- Regional Variation in Transaction Costs, Mortgage Rate Heterogeneity, and Mortgage Refinancing BehaviorKiefer, Leonard C.; Kiefer, Hua; Mayock, Tom (Elsevier, 2023)Recent work has demonstrated that the U.S. mortgage market is characterized by significant heterogeneity in the interest rates that are offered to borrowers as well as mortgage refinancing behavior. In this study we contribute to the mortgage heterogeneity literature by providing the first systematic analysis of regional differences in transaction costs in the mortgage market. Using the Uniform Closing Database—a unique repository of loan-level closing cost information—we demonstrate that there is a tremendous amount of regional variation in transaction costs in the mortgage market, most of which is driven by differences in local mortgage stamp taxes and recording fees. In the second part of our paper, we take up the question of how failing to account for such heterogeneity might affect studies of borrower behavior in the mortgage market. We do so through the lens of the failure-to-refinance literature on optimal refinancing activity. Accounting for rate and closing cost heterogeneity significantly reduces estimates of suboptimal refinancing behavior, particularly among borrowers with high-risk credit profiles and those living in states with high closing costs. Because regional variation in closing costs is driven by the state and municipal policies, our results suggest that local governments play a role in the pass through of monetary policy via the mortgage market that has not been previously documented. Our findings also provide a potential mechanism above and beyond the home equity channel that could explain regional variation in refinancing activity and consumer spending during recoveries.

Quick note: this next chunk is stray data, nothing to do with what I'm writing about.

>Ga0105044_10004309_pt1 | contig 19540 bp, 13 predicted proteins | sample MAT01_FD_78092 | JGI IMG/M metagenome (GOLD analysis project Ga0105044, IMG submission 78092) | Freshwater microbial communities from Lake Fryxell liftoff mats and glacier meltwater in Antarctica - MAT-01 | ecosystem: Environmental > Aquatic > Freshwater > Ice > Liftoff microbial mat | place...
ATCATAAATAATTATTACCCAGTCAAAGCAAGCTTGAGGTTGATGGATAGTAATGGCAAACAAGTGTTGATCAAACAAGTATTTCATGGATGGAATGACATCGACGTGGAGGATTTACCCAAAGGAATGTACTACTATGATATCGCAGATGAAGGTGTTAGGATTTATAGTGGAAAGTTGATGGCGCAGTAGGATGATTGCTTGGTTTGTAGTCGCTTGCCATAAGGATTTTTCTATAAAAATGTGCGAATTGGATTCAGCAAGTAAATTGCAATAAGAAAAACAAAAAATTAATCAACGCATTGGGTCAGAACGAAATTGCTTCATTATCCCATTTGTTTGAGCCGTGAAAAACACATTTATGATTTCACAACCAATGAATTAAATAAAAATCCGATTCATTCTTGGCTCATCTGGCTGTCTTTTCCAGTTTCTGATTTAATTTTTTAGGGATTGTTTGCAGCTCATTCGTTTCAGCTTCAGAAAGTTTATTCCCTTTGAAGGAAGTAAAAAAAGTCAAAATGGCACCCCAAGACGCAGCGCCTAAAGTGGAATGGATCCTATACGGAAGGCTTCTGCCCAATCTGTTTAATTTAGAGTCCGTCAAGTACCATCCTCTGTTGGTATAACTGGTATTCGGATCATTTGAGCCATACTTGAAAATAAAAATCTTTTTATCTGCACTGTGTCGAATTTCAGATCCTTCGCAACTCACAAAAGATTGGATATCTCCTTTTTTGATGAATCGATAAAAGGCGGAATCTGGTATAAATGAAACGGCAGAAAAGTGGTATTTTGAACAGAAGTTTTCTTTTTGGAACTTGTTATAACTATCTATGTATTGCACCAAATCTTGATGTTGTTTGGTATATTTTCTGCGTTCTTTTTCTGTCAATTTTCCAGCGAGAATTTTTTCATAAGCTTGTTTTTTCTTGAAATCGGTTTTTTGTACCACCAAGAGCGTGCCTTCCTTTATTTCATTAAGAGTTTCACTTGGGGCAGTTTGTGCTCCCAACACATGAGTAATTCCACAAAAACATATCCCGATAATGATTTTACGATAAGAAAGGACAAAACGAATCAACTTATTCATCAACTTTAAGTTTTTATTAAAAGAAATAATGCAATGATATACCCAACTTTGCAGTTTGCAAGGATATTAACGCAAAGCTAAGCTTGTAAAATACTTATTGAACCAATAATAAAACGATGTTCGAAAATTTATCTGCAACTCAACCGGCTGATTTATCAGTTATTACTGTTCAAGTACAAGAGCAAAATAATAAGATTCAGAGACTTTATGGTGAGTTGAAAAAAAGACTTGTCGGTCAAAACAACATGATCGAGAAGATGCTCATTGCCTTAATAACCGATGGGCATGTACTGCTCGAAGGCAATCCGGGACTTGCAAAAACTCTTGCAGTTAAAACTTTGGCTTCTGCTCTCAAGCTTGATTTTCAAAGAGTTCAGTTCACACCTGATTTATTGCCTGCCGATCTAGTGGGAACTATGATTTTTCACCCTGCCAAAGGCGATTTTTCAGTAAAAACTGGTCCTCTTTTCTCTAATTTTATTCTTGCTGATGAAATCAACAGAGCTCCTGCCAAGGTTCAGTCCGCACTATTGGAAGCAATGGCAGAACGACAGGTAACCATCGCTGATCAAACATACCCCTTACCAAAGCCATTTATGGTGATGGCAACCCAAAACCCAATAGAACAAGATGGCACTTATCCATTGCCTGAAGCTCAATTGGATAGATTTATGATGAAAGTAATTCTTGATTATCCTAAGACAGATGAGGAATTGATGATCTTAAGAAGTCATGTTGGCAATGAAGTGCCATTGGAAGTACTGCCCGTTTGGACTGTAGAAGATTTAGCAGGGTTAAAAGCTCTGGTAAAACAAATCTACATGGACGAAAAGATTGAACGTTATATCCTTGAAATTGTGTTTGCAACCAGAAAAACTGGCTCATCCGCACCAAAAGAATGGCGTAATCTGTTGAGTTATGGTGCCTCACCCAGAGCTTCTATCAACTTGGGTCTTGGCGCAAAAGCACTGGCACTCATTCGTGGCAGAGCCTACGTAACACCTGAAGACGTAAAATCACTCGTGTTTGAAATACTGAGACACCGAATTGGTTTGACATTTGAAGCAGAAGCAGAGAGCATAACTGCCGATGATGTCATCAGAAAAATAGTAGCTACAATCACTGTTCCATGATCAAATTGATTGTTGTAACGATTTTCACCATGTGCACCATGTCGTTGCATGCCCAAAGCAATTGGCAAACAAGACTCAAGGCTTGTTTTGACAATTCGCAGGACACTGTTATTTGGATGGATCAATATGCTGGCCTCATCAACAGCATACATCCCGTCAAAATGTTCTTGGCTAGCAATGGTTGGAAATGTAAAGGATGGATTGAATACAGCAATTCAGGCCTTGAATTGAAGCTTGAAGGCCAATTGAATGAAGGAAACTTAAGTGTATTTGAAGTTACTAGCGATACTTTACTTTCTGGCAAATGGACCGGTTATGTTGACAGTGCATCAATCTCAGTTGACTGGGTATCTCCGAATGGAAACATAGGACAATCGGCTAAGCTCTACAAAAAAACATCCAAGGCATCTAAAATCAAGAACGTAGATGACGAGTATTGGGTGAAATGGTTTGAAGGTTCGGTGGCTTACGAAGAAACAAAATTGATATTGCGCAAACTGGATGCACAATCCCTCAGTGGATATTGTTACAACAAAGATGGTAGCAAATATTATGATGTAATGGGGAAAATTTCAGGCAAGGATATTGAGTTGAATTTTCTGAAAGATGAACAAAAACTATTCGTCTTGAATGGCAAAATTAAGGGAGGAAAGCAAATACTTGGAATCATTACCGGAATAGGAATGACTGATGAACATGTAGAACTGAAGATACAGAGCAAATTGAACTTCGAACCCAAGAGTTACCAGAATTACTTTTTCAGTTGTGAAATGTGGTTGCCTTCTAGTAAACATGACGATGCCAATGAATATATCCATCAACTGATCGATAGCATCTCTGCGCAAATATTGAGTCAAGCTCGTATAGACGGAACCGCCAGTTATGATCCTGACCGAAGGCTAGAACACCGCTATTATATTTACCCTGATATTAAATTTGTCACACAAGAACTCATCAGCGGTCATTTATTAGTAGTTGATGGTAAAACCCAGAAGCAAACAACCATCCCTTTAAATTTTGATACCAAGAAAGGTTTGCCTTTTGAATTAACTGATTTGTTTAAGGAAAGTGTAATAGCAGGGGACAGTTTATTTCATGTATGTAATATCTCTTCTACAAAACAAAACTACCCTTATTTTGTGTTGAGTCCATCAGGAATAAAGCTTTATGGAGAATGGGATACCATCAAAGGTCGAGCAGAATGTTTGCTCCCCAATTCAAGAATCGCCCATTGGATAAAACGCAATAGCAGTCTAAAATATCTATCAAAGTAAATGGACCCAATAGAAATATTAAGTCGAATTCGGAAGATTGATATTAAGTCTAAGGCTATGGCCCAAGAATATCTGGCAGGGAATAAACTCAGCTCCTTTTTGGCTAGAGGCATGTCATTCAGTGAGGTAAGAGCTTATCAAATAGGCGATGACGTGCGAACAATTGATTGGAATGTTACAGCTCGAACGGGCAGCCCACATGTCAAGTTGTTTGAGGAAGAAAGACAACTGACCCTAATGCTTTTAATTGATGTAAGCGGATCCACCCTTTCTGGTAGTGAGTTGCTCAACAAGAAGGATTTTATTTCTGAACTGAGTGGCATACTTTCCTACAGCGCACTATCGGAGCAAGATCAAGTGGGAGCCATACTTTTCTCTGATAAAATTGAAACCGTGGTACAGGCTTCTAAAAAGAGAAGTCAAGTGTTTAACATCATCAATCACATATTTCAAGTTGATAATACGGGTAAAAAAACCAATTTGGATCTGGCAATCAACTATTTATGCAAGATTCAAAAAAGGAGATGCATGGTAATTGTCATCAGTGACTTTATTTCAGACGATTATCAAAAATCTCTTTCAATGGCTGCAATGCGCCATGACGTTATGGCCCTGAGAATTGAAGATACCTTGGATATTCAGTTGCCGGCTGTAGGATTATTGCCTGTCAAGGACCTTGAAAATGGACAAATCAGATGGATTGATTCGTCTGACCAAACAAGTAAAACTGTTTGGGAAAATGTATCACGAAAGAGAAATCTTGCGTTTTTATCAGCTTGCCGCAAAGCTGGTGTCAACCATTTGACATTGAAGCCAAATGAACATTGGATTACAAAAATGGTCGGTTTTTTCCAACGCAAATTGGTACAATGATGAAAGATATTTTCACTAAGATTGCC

- Property value effects of the Hemlock wooly adelgid infestation in New England, USALi, Xiaoshu; Boyle, Kevin J.; Preisser, Evan L.; Holmes, Thomas P.; Orwig, David (Elsevier, 2022-04)We investigate residential property-price effects of the spread of the Hemlock wooly adelgid infestation northward through central portions of Connecticut and Massachusetts, USA. We find that hemlock trees and the accompanying adelgid infestation within 0.1 km buffers of properties affect sale prices, but the results do not extend to buffers of 0.5 and 1.0 km's. Further, within the 0.1 km buffer, only the healthiest hemlock trees contribute positively to property values. We investigated the robustness of the results to three data interpolation methods, Kriging, Inverse Distance Weighting and Spline, and while there was some minor difference in outcomes the results are robust to these interpolation methods. Two property-price models were estimated, a traditional hedonic model with spatial fixed effects and a repeat sale model. The models provide substantially different property-price impacts and care needs to be taken when interpreting these estimates. Both approaches are limited but in different ways; the hedonic by potentially omitted variables and the repeat-sales by a limited number of observations. Our results provide some support for the repeat-sale model as the hedonic model with spatial fixed effects underperformed when both models were estimated using the same data.